Yesterday’s comment ruffled a few feathers amongst some of our readership and it’s good to know that people do read it!
Whilst politics and financial markets don’t have a huge amount in common, those regular readers will note that this daily commentary sometimes likes to dip into a bit of politics, which it is hoped makes more for interesting reading than anything else, rather than wishing to cause anyone to get antsy. The pension reforms aren’t a fantastic deal for those pensioners, but I’m sure the majority of those out striking yesterday will agree that some sort of reform is required given the current predicament
Markets remain in bullish mode this morning albeit not as much as yesterday. US indices continued the party for the bulls into the night rising over 4%, which brought the Dow back above 12,000 and to levels not seen since the last big rally during the month of October. Many people are calling the current move a short covering rally, however at this time of year it’ll be a brave investor to stand in the way of a possible Christmas rally. As we commence the final month of 2011 few will want to go back over what has been a tough year for almost everyone, but when you’ve got the bulls charging little can stop them.
Last night’s move in the US had its affect on Asian markets and that has followed through to European equities this morning. At the time of writing the FTSE is trading at 5520 up by some 15 points from yesterday’s close and naturally clients have been selling into the strength with short positions in the FTSE index building up yesterday afternoon and overnight. Lots of good news to focus on yesterday with not only the coordinated action from central banks to boost liquidity but the private payroll figure from the US was way above expectations, followed by very good manufacturing data giving the bulls more cause for optimism ahead of tomorrow’s final non-farm payroll of the year.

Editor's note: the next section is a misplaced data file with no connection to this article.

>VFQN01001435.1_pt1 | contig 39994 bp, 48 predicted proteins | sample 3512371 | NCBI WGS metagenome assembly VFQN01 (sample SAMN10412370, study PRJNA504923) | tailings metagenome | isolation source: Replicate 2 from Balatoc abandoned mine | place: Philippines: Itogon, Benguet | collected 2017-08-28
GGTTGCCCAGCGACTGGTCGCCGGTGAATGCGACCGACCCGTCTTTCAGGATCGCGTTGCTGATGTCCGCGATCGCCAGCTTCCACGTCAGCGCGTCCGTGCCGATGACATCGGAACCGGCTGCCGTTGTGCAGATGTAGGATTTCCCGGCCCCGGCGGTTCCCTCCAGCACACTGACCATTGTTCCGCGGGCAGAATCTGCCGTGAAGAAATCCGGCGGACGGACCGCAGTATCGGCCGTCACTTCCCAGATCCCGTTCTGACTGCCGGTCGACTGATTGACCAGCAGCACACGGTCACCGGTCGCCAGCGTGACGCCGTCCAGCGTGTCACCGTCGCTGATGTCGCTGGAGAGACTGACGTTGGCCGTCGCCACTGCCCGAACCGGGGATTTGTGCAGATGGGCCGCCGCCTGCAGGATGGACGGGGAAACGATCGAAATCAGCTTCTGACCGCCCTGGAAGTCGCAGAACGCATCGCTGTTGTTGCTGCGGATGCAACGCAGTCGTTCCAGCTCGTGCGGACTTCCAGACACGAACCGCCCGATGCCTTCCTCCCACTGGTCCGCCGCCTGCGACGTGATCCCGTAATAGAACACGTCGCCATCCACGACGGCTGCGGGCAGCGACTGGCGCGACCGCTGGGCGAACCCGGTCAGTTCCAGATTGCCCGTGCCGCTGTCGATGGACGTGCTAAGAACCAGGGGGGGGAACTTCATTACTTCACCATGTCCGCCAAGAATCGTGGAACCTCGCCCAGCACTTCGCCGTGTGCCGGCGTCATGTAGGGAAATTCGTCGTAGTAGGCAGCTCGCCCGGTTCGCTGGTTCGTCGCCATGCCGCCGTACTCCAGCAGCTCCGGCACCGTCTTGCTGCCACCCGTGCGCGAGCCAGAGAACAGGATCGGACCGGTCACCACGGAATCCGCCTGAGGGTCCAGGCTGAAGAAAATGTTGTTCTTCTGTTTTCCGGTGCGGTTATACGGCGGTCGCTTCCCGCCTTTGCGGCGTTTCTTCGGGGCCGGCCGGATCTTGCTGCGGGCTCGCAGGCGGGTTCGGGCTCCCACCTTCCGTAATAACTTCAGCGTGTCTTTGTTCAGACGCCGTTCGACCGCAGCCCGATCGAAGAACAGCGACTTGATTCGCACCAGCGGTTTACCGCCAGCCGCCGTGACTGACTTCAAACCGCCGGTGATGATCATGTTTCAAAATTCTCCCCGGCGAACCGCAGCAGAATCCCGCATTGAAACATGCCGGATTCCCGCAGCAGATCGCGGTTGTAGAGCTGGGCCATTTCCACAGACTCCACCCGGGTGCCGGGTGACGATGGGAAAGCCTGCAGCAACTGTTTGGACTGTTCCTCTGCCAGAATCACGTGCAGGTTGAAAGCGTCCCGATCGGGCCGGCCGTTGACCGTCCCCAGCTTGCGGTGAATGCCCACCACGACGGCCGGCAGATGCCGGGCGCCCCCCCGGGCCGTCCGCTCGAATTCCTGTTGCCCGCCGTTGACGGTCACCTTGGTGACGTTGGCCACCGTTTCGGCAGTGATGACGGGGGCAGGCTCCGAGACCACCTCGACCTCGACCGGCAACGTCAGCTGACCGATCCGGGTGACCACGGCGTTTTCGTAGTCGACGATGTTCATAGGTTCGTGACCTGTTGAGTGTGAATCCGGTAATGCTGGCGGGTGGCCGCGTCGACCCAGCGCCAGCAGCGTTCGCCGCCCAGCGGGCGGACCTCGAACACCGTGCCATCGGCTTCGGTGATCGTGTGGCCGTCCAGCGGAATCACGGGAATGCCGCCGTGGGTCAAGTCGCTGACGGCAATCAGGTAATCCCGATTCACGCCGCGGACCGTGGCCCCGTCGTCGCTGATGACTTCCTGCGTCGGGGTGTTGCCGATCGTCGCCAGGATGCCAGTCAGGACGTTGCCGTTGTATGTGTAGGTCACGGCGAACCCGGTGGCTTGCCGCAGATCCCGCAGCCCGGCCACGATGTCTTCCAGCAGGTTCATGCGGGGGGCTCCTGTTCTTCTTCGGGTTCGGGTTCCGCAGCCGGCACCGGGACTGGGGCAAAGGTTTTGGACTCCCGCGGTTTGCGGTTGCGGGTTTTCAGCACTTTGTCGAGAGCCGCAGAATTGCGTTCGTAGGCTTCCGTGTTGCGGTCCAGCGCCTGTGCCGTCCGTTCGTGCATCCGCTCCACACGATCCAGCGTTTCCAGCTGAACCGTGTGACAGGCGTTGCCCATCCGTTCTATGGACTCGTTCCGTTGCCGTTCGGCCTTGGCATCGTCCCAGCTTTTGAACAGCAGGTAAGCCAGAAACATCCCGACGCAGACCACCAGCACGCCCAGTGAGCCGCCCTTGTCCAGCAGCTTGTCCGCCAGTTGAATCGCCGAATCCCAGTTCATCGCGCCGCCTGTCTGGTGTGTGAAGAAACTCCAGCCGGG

For some the move by central banks yesterday was seen more as a sign of desperation and something to be worried about rather than good news. You have to ask yourself just how close are some of Europe’s banks to going under to cause such a move. Only a couple of days ago a record amount of bank deposits were placed with the ECB as opposed to sitting in other banks showing just how much the money markets were starting to freeze over. This morning’s strength also comes as a bit of a surprise when PMI manufacturing data from China declined for the first time in three years, so those clients who’ve sold into the FTSE are probably hoping this will lead to some sort of pull back.
The risk naturally led to dollar weakness across the board yesterday with both cable and EUR/USD making good gains. Cable got itself back above the 1.5700 level but this didn’t last long and this morning we’re back below at around 1.5650. Levels to watch to the downside over the near term are 1.5625, 1.5530 and 1.5490 meanwhile to the upside resistance is seen at 1.5775 and 1.5810. For the euro, the single currency got itself back above 1.3500 against the US dollar but has also seen its share of weakness overnight taking EUR/USD back to 1.3440. Near term support is seen at 1.3395/60/05 and resistance at 1.3530/70.
Gold also benefited from yesterday’s risk appetite as speculators picked up the precious metal pushing it to 1750 and this morning it, like the riskier currencies, is just seeing a mild bit of weakness which has taken it to 1742. The recent bounce off the 1670 level puts this as the major support level over the medium term and those bulls that’ve missed out on the recent little bounce might be itching to get back in, just in case there’s another big move to the upside.
Brent also saw some good strength yesterday in line with other markets as it just touched 112 bucks before seeing some profit taking bringing it back to 110 and this morning it is just in the black at 111.00.